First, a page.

Late in 2010, Chelsea Price’s boyfriend noticed that a mole on her upper back was scabbed and weeping. “It had always been there but he thought I should get it checked,” recalls Chelsea, who was then 23 years old. By the time her dermatology appointment rolled around, however, the mole had healed. “I almost cancelled,” she says.
Good thing she didn’t. At her follow-up appointment, her dermatologist casually said, “Hey, it’s melanoma.” Thinking he was kidding, Chelsea started laughing. When she realized he was serious, she was stunned. Continue reading…
“An experimental drug that harnesses the power of the body’s immune system to fight cancer has helped some patients with advanced melanoma keep their disease in check for several years, a new study indicates.
“Researchers think the drug, which is called nivolumab, may help reset the immune system so that as a tumor adds new cells, the immune system is able to clear them away.”
Editor’s Note: The Medical Xpress article contains a misleading statement about Yervoy (ipilimumab). The article says, “up to 49 percent of patients were still alive after one year and up to 33 percent of patients were still alive two years after taking [Yervoy].” In fact, only about 10-20% of all patients who take Yervoy experience tumor shrinkage, and 49% of those are still alive after 1 year. The response rates to nivolumab are more promising.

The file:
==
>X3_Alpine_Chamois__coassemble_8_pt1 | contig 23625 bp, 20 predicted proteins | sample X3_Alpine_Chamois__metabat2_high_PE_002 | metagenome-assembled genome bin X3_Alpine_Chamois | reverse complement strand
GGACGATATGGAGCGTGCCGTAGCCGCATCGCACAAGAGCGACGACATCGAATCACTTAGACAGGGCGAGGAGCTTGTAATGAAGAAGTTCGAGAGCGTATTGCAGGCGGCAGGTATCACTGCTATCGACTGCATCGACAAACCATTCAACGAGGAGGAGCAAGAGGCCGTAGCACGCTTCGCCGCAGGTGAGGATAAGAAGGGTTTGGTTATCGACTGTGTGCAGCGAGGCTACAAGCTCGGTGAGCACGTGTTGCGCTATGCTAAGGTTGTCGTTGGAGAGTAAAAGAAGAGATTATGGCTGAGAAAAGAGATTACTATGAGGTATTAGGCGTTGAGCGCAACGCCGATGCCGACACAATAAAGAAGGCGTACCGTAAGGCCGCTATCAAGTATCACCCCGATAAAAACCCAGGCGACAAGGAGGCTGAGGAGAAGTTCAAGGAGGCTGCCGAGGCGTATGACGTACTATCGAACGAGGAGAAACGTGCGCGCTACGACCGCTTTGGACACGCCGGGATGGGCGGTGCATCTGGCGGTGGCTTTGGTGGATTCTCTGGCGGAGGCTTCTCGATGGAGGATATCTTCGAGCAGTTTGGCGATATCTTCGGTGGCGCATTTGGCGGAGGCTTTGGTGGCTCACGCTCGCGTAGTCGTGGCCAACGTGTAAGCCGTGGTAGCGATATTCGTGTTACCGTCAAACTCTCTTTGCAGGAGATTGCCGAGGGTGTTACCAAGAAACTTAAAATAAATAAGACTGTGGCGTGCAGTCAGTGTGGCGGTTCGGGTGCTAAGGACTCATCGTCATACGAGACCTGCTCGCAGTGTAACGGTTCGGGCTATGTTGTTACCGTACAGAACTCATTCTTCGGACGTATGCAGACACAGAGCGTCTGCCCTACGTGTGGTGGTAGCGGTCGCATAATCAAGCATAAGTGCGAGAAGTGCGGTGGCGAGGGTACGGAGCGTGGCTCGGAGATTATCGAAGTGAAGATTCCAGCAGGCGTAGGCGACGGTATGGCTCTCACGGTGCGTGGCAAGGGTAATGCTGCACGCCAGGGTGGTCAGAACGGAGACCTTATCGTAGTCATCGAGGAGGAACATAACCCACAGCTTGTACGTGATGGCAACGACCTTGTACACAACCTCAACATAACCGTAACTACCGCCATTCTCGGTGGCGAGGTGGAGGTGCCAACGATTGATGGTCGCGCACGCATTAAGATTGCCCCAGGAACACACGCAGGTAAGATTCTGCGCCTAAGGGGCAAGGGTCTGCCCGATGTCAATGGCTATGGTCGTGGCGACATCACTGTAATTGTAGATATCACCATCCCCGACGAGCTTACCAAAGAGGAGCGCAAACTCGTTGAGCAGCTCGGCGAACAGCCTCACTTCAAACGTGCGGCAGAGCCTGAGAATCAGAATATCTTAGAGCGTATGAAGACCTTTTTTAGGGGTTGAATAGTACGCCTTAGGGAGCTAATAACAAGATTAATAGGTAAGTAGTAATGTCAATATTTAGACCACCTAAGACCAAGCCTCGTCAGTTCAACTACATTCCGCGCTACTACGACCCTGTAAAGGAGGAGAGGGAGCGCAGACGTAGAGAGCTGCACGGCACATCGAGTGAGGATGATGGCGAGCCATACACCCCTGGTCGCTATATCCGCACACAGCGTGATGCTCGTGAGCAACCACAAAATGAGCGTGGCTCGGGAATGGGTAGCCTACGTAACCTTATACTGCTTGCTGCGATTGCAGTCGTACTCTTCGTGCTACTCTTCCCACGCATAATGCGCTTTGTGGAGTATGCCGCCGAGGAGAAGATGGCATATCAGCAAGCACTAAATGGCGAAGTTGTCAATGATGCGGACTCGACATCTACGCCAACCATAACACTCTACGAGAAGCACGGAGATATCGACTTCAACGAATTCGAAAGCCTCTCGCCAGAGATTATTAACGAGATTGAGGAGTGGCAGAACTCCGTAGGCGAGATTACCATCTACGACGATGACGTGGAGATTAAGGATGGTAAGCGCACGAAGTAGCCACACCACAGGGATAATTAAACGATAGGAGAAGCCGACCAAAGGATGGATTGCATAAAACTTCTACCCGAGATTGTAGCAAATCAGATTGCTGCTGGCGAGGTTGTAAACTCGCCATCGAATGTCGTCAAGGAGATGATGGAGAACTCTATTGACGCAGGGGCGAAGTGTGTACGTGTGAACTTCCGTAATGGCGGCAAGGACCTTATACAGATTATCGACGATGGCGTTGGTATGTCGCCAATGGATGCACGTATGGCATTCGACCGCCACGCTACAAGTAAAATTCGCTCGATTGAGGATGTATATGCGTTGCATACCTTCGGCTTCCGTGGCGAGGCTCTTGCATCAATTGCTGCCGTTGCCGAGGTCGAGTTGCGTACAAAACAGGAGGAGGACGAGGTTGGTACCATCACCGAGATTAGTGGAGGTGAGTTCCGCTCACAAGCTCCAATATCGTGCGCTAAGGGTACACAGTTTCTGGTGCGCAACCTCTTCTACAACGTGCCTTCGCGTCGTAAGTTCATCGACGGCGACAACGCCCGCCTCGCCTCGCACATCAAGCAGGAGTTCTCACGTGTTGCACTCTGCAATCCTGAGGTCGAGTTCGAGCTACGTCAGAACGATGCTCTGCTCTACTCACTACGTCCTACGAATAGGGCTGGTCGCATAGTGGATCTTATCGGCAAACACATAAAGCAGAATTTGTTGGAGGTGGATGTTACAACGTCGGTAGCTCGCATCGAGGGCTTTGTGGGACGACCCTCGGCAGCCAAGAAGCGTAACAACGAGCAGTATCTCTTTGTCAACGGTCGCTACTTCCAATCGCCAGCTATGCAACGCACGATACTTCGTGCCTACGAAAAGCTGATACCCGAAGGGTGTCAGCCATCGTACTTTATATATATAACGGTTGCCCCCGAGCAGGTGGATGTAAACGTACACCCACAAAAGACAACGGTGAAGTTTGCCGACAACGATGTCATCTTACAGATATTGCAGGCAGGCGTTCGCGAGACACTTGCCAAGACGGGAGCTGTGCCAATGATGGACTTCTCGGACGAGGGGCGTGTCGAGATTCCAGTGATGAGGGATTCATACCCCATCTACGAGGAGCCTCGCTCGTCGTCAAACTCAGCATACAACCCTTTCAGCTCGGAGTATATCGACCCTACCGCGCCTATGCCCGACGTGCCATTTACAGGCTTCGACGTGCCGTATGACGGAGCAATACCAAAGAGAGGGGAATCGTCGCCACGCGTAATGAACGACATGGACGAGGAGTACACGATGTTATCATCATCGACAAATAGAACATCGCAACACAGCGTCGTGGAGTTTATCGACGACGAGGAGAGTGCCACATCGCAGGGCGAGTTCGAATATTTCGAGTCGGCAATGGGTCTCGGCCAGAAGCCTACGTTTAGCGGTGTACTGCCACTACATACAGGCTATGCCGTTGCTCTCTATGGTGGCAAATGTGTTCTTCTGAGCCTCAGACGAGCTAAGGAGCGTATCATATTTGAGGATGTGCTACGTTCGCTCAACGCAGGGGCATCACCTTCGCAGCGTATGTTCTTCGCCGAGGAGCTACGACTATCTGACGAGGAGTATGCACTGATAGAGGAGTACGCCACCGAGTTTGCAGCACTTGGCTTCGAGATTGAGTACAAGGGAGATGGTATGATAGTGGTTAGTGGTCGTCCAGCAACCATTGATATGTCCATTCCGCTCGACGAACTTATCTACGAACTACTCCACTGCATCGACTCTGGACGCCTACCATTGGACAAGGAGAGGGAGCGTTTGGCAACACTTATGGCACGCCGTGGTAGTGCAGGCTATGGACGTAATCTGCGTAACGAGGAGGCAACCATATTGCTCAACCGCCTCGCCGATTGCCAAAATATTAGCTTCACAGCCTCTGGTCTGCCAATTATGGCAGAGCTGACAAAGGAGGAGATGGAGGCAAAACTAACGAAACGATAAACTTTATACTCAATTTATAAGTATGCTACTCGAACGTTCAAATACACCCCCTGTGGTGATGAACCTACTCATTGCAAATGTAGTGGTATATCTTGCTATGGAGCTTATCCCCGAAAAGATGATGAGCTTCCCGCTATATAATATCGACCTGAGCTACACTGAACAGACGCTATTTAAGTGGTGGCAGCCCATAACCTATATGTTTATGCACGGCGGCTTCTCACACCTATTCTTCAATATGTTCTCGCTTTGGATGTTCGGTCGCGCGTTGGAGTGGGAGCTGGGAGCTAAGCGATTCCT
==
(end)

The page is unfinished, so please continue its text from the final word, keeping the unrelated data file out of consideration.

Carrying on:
Journal of the American Academy of Dermatology | Dec 26, 2013
Melanomas in the scalp may be more even aggressive than those elsewhere, according to a new study. The researchers looked at the outcomes of 250 people who had scalp melanomas in stages I, II or III, and found that they came back in 74 (30%). This recurrence was in the scalp in 23 people, in the neck in 12 people, elsewhere in the body in 22 people, and in more than one place in 17 people. Cautioning that melanomas in the scalp may warrant special clinical consideration, the researchers call for identifying better ways to check for and treat these particularly high-risk skin cancers.
New research shows that melanoma is more likely to strike twice in people with melanomas that have spread. The researchers studied 7,800 people with advanced melanoma who had not been treated with drugs, known as BRAF inhibitors, and found that new skin melanomas arose in 5% of those with stage III melanoma (229 out of 4,215) and in 1% of those with stage IV melanoma (43 out of 3,563). New skin melanomas were more common in men as well as in people who had previously had more than one skin melanoma. The researchers note that people treated with BRAF inhibitors have even higher rates of new skin melanomas, but caution that they also get more skin checks.